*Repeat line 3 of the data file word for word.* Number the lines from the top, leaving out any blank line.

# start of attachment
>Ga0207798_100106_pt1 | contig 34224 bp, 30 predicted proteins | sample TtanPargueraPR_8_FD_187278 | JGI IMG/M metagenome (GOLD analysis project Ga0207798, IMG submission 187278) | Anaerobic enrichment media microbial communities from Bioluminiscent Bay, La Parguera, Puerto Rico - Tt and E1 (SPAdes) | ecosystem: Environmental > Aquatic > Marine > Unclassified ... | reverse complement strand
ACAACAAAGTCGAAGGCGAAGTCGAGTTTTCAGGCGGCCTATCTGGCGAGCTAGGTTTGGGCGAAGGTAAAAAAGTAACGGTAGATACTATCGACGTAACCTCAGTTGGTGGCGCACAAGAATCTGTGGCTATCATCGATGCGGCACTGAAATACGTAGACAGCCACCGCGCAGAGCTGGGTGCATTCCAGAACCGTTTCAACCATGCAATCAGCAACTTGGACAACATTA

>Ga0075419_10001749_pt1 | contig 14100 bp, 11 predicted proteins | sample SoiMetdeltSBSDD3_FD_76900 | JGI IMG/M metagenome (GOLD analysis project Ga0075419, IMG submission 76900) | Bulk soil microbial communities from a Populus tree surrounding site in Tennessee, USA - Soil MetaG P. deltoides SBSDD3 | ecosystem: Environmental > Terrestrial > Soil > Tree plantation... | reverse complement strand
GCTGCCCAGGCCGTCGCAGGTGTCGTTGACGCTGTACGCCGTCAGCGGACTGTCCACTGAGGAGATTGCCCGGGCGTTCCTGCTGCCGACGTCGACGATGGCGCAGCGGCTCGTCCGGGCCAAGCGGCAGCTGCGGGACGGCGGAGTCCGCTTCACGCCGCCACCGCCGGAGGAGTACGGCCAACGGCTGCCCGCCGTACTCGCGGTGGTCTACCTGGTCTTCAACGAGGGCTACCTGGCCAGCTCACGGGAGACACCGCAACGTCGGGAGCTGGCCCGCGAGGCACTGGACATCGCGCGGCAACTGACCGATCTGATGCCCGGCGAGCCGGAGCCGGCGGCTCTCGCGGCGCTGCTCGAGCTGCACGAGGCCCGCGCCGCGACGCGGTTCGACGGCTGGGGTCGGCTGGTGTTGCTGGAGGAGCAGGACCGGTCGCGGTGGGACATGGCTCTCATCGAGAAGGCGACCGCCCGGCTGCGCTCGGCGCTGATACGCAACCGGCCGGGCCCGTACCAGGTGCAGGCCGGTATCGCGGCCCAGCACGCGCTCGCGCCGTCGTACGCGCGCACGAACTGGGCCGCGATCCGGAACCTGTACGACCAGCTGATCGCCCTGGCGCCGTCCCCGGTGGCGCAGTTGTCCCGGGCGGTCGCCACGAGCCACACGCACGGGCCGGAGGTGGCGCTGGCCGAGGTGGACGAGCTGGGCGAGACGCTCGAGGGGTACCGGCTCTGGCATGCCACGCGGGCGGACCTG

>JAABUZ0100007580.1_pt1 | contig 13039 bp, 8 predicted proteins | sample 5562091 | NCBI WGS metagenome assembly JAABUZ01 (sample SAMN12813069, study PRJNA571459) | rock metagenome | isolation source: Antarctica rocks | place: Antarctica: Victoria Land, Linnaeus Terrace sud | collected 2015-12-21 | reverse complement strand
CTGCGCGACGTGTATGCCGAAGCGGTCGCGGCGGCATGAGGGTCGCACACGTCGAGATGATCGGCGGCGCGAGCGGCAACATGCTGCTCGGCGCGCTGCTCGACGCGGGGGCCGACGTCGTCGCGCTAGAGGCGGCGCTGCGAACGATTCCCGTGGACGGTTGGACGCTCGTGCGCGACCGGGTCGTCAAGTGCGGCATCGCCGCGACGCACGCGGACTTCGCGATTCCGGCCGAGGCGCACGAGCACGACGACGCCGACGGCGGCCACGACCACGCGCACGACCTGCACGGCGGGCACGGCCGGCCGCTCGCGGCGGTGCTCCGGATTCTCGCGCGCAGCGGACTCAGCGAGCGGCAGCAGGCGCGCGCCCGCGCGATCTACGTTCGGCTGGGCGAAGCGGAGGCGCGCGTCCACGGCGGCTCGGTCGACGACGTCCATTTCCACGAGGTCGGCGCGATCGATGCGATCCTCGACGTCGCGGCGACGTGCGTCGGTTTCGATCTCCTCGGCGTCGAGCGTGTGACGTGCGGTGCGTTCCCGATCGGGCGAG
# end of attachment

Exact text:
>Ga0075419_10001749_pt1 | contig 14100 bp, 11 predicted proteins | sample SoiMetdeltSBSDD3_FD_76900 | JGI IMG/M metagenome (GOLD analysis project Ga0075419, IMG submission 76900) | Bulk soil microbial communities from a Populus tree surrounding site in Tennessee, USA - Soil MetaG P. deltoides SBSDD3 | ecosystem: Environmental > Terrestrial > Soil > Tree plantation... | reverse complement strand